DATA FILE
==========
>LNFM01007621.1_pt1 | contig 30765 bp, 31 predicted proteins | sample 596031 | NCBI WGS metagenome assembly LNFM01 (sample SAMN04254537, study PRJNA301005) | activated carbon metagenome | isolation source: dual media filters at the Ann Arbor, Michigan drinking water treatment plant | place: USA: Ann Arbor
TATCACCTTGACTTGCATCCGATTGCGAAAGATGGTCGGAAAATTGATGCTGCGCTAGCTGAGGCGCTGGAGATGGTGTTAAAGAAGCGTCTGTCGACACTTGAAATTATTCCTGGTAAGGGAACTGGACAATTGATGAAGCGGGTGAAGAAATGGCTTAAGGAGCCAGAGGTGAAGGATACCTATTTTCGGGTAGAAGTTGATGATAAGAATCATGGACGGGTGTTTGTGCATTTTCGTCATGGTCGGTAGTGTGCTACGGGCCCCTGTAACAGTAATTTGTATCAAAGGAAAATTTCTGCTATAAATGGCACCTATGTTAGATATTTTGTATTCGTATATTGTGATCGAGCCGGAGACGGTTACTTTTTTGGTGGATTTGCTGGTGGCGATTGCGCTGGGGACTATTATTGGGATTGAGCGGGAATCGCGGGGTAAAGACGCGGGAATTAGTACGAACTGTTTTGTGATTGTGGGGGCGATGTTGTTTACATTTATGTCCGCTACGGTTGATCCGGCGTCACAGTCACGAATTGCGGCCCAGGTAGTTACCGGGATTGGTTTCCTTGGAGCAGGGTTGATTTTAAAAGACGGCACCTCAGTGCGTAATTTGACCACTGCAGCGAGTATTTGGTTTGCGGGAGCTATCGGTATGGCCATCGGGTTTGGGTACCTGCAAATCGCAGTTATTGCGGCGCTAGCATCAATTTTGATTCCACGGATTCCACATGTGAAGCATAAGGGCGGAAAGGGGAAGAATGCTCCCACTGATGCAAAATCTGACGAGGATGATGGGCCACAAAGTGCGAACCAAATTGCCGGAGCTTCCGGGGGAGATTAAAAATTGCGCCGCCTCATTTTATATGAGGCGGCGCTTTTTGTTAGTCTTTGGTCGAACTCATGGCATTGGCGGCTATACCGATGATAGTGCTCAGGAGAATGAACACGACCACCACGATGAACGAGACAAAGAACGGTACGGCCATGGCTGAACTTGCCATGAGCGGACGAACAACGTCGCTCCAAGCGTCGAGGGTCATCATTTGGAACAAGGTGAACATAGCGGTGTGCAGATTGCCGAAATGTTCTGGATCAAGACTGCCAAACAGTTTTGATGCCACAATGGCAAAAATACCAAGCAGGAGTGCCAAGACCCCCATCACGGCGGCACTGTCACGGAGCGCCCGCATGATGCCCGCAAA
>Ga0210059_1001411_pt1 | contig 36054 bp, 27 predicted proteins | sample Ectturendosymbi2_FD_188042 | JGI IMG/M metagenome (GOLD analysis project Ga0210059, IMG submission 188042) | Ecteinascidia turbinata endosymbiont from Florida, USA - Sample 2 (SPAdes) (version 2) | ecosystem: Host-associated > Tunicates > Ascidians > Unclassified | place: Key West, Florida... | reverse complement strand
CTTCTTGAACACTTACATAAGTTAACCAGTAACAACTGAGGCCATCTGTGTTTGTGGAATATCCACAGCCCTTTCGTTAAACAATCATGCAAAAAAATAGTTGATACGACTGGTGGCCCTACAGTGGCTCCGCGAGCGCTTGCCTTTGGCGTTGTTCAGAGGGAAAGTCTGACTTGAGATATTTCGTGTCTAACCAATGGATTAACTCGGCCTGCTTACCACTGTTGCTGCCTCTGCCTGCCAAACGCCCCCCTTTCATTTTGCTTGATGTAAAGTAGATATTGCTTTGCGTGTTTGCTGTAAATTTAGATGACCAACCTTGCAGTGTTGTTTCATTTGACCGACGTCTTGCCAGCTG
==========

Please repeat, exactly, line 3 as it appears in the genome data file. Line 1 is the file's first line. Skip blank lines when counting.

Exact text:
>Ga0210059_1001411_pt1 | contig 36054 bp, 27 predicted proteins | sample Ectturendosymbi2_FD_188042 | JGI IMG/M metagenome (GOLD analysis project Ga0210059, IMG submission 188042) | Ecteinascidia turbinata endosymbiont from Florida, USA - Sample 2 (SPAdes) (version 2) | ecosystem: Host-associated > Tunicates > Ascidians > Unclassified | place: Key West, Florida... | reverse complement strand